Cape Verde Grows Up

Cape Verde Grows Up

It was the exciting new winter sun destination that offered so much potential for affordable homes on pristine paradise isles of the Atlantic. But how has it survived the global downturn? Richard Way took a trip to find out.

Cape Verde is looking forward to a surge in tourist numbers and recognition as a maturing boutique beach destination, following the opening in November of arguably its most impressive resort to date.

Dunas Beach, which is managed by Melia Hotels International and has agreements with Thomson and First Choice, is the second resort built by The Resort Group to go operational on Sal island. On a stretch of beach on the edge of Santa Maria where the developer has plans to construct a lagoon, it boasts 1,250 units - a mix of hotel suites, apartments and villas - and an array of five-star leisure and entertainment facilities. It dwarfs The Resort Group's 327-unit Tortuga Beach Resort, which opened next-door in 2011.

Development on Cape Verde, an archipelago off West Africa, stuttered during the global slow-down, but the opening of Dunas Beach highlights a wider revival on Sal, the hub of Cape Verde's tourism market. The country now attracts more than €1 billion annually in foreign investment and is projected to welcome a million visitors for the first time in 2015. Sal's less developed neighbour, Boa Vista, is also becoming a focus for development.

Most owners at Dunas Beach - it is more than 90 per cent sold out - will never stay at their property, having bought as a rent-generating investment included in the resort's hotel scheme, typically as part of a personal pension (SIPP). Anticipated rental yield is 6-9 per cent, based on what is achieved at Tortuga Beach, which has annual occupancy rates of 70-80 per cent. And there is more to come.

"Our third resort on Sal, called Llana Beach Hotel, is due to open in 2016," said Charlie King, MD at The Resort Group. "We've sold around 70 per cent of the 601 hotel suites, all of which will be run as part of the hotel scheme, generating returns for the owners. And on Boa Vista we've sold around 30 per cent of our White Sands resort on Santa Monica beach, which will be the first of six projects, hopefully including a new marina if all goes to plan." Full ownership prices at Llana Beach range from €160,500 to €210,000, and at White Sands from €164,950 for a hotel suite or one-bed apartment to €429,950 for a three-bed villa. Sold off-plan, deposits are typically 45 per cent of the purchase price, and investors are paid an annual return during the construction period. At White Sands some units will be sold for personal use, and both resorts have fractional ownership options starting at £20,000. Meanwhile, in Santa Maria the Hilton Group has begun developing the site of its future resort while October 2013 saw the opening of the impressive Salinas Sea Resort nearby.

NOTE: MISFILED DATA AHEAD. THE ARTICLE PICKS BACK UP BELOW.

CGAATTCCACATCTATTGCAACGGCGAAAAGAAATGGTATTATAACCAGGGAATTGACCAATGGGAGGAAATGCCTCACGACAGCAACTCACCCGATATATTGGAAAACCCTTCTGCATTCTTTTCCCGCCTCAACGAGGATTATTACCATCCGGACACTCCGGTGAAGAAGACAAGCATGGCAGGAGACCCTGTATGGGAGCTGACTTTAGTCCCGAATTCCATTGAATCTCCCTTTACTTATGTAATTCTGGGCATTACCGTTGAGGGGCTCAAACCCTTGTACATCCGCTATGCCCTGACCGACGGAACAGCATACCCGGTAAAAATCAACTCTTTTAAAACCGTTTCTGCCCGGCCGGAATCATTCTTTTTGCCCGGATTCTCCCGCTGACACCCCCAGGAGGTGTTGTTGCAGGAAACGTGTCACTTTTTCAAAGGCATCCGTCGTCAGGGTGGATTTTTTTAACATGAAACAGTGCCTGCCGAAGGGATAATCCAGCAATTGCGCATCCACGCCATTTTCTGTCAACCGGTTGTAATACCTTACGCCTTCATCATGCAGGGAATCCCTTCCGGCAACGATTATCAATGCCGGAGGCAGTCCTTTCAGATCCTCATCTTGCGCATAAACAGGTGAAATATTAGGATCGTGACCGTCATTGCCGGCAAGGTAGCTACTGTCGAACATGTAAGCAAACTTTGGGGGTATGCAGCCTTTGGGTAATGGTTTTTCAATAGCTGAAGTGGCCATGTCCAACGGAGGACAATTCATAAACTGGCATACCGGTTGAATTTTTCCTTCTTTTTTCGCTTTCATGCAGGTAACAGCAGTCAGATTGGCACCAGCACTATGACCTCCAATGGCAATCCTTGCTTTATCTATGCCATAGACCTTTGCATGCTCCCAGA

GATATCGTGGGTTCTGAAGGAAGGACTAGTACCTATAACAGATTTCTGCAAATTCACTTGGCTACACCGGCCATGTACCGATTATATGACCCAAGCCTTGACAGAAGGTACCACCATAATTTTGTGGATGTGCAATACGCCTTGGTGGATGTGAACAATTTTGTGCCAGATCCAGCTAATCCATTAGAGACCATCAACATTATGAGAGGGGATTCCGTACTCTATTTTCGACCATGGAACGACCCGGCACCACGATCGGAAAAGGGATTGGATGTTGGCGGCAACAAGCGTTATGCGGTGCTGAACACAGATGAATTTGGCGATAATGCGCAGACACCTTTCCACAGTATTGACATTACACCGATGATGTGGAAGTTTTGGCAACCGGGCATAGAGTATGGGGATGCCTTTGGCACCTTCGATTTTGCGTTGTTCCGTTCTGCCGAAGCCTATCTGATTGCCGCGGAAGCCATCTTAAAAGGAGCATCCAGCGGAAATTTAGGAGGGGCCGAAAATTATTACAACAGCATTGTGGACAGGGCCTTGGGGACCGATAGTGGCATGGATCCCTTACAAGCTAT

Recent infrastructure upgrades in the town include new roads, with further plans to redevelop the main square. Both Sal and Boa Vista, which has a new airport terminal, have direct flights from the UK operated by Thomson and Thomas Cook, a longer option being to fl y via Lisbon with Portuguese airline TAP.

"Stuff is certainly happening in Sal," said Adrian Lillywhite, who runs Cape Verde Property. "Prices are attractive, tourism is up and infrastructure is improving. Compared to a few years ago, there's more than just off -plan on offer here now so buyers can see what they're buying. The market is really pan European and not limited to Brits. For example, in one week in October, I sold to Spaniards, Dutch and Italians and had a Northern Irish couple viewing."

For second homeowners and expats, the immediate appeal of Sal and Boa Vista is year-round sunshine, a laid-back Afro Caribbean beach lifestyle and five-and-a-half hour flight time - short for a true winter sun destination. Then there are the world-class conditions for wind and kite surfers.

Like the Caribbean, tourism in Cape Verde is still driven by all-inclusive holidays, although there are self-contained resorts geared towards personal use - these include Vila Verde and Paradise Beach, both on the edge of Santa Maria. At Paradise Beach, a three-bed penthouse is currently available for €199,000 or frontline five-bed villa for €900,000. But Sal offers more than resort living and for those who prefer a 'local' experience, one of the growing number of small complexes within Santa Maria town should tick the right boxes - as they did for Sue Dixon.

"Popular complexes include Porto Antigo, Djadsal Moradias and Leme Bedje, all within a stone's throw from the beach and a short walk from the friendly local bars and restaurants of Santa Maria," said Adrian Lillywhite. "Given their location, apartments there are great value for money, and they're ideal lock-up-and-leave pads for second homeowners or retirees who like to spend a few months of the year in Sal.

"Buying costs for resale purchases are typically three per cent of the purchase price, including a 1.5 per cent property sales tax and independent legal fees, and since Cape Verde banks don't offer mortgages yet, foreigners need to be cash buyers."

One couple with a more permanent life in Santa Maria are Ciaran Molloy and wife Amy Keenan. For the past nine years they've run Tam Tam, one of few established expat bars in Santa Maria.

"We saw Cape Verde in an episode of A Place in the Sun back in 2004, came out and ended up buying Tam Tam in 2005," said Ciaran (pictured above). "We want a change now though and to hopefully start a family, so we're looking to sell the business. We'll stay on Sal for at least for a few years though - we have our friends here, a nice home and it's not a bad place to bring up a kid till it is time for school!"

(Article first published in A Place in the Sun magazine Winter 2015)

A Place In The Sun